Project Place Juneteenth Workshop:

On Thursday, June 17th, staff members Pam, Gina and Danny facilitated an enrichment workshop for Project Place clients and staff to learn about Juneteenth and Black history in the United States. They prepared a presentation that covered the context of historical events from slavery, to sharecropping and Jim Crow segregation. Throughout the presentation clients and staff were engaged and joined in to share additional information, insights and questions creating a thoughtful dialogue. We were proud to have 25 clients and 8 staff members participate in the workshop. The workshop ended up being held on the same day that President Biden signed the legislation marking Juneteenth as a federal holiday.

The workshop opened with a question, “Who didn’t learn about Juneteenth in school?” Our community reflected together on the lack of education we have received on Black history and reaffirmed our commitment to holistic education and healing, which involves an honest examination of history to understand the present and build a more just world. “People don’t want to admit what they don’t know because it can feel embarrassing, but it’s so important that doesn’t stop you from learning…” Gina shares. Staff strive to model this self-awareness and openness in all their lessons and respect the reciprocity of learning. Clients have much to teach staff and Project Place is a safe space where we show up to work in partnership and learn from each other. Gina says, “Making sure to keep the clients a part of this work around diversity, equity and inclusion is a really important to us and we want to continue this momentum and do more of this going forward.”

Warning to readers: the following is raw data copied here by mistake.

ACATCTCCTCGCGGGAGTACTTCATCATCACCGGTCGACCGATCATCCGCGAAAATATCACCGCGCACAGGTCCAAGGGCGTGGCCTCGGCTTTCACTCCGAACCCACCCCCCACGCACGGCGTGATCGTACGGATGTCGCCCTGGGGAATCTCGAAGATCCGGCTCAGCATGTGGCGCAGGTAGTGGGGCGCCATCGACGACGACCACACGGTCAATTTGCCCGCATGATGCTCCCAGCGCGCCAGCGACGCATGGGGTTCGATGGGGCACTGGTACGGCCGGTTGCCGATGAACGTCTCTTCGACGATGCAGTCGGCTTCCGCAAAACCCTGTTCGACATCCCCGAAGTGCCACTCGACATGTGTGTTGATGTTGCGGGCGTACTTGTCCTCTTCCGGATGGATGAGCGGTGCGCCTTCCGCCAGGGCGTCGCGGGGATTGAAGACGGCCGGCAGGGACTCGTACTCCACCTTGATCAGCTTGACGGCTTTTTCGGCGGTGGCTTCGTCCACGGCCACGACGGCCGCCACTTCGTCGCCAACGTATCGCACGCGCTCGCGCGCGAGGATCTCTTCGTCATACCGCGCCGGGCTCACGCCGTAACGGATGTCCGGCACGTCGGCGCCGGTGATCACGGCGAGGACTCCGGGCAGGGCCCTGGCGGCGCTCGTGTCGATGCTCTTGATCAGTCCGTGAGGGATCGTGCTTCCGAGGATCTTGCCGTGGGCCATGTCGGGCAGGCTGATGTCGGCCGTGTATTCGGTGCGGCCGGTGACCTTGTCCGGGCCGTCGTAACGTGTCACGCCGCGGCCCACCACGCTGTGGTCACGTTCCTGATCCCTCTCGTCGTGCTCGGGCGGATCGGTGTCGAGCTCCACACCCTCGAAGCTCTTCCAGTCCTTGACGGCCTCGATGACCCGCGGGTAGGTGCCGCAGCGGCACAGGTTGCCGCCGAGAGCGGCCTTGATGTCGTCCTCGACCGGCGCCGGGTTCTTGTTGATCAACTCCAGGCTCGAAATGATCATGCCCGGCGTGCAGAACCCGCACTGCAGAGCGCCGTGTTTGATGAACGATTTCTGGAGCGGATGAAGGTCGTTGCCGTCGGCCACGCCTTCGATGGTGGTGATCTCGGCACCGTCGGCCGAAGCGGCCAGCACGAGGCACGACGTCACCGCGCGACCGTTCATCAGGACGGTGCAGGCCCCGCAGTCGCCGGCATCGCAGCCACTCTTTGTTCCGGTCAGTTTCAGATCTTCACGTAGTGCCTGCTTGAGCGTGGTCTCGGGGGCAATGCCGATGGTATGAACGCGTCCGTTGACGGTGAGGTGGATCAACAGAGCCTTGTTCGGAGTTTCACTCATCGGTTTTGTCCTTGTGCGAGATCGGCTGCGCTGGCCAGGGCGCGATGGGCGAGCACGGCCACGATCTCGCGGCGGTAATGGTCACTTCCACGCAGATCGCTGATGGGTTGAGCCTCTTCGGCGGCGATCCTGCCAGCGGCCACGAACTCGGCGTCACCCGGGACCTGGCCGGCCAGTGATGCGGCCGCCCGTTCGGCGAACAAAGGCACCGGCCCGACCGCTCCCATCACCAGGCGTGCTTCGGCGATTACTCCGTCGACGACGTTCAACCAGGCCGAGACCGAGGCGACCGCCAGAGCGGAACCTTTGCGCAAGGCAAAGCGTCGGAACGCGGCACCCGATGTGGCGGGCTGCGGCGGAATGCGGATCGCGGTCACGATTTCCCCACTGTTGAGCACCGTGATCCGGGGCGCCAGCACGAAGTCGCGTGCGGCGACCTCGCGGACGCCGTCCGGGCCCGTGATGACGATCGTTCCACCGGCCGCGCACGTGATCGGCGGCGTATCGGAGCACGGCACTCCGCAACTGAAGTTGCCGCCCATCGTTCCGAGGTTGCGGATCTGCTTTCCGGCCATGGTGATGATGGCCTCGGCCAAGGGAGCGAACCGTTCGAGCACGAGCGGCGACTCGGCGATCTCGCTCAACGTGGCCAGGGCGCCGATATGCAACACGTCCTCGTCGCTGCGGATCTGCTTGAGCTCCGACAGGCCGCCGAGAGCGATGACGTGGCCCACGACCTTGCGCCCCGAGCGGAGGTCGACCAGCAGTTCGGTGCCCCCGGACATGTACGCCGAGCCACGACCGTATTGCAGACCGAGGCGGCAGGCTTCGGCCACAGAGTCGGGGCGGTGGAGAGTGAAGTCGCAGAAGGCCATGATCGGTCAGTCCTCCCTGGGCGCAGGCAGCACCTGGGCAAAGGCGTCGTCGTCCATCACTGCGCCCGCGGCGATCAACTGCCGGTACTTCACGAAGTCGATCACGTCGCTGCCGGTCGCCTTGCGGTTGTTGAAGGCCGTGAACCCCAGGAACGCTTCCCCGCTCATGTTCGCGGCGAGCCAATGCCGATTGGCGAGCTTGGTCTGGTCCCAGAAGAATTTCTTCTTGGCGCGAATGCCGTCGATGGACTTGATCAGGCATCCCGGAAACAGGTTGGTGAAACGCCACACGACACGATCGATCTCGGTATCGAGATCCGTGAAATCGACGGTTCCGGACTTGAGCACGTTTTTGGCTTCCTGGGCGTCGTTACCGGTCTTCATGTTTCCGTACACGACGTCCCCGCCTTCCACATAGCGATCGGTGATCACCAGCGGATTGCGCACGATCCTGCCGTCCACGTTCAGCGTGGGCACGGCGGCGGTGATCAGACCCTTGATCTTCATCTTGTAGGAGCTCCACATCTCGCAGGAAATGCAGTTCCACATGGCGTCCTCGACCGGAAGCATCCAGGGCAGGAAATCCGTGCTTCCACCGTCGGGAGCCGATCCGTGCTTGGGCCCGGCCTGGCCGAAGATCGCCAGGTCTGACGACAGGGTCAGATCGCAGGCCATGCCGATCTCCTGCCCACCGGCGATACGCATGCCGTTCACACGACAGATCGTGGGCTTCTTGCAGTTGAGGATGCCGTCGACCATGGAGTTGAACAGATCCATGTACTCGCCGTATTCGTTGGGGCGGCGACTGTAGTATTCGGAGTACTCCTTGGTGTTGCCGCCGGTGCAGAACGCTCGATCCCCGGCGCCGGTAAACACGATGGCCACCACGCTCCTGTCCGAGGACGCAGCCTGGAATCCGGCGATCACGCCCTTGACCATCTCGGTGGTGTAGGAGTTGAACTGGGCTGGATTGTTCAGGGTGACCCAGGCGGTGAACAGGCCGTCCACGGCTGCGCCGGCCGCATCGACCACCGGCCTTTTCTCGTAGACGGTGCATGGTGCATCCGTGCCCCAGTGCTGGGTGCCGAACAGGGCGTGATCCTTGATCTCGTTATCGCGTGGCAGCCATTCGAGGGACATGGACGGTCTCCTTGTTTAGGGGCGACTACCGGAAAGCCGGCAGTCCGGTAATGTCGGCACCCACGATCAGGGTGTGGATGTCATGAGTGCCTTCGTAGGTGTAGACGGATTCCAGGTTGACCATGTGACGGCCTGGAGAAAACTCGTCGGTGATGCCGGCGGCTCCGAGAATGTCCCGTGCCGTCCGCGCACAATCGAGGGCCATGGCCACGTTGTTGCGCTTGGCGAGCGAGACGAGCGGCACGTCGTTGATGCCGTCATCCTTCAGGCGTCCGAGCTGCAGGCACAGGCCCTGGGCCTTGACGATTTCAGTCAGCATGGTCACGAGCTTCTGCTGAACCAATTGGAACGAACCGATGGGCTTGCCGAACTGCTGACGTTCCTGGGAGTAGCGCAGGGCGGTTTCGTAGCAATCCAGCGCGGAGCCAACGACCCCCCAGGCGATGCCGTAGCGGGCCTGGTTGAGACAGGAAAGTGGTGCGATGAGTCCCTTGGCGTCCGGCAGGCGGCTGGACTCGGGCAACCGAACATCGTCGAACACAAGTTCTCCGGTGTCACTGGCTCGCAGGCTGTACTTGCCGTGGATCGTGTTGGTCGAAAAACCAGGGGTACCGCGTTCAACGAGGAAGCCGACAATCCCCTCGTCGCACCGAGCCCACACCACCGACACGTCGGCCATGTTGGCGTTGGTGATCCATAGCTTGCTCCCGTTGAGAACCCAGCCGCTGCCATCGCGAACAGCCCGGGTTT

Over the past few months Project Place has hosted workshops for clients and staff to come together for a series of Stand Against Racism workshops and a workshop on micro-aggressions. Our community plans to continue to host regular workshops focused on advancing diversity, equity, and inclusion at our organization. A key goal is to empower clients and staff with the context, language, resources and setting where they feel safe and empowered to be advocates for themselves and others. That confidence and those communication skills can then be carried forward into their personal life and career going forward. “If we see something that’s not right, we should not be afraid to speak on it and have difficult conversations, with the understanding it’s for growth,” says Pam.

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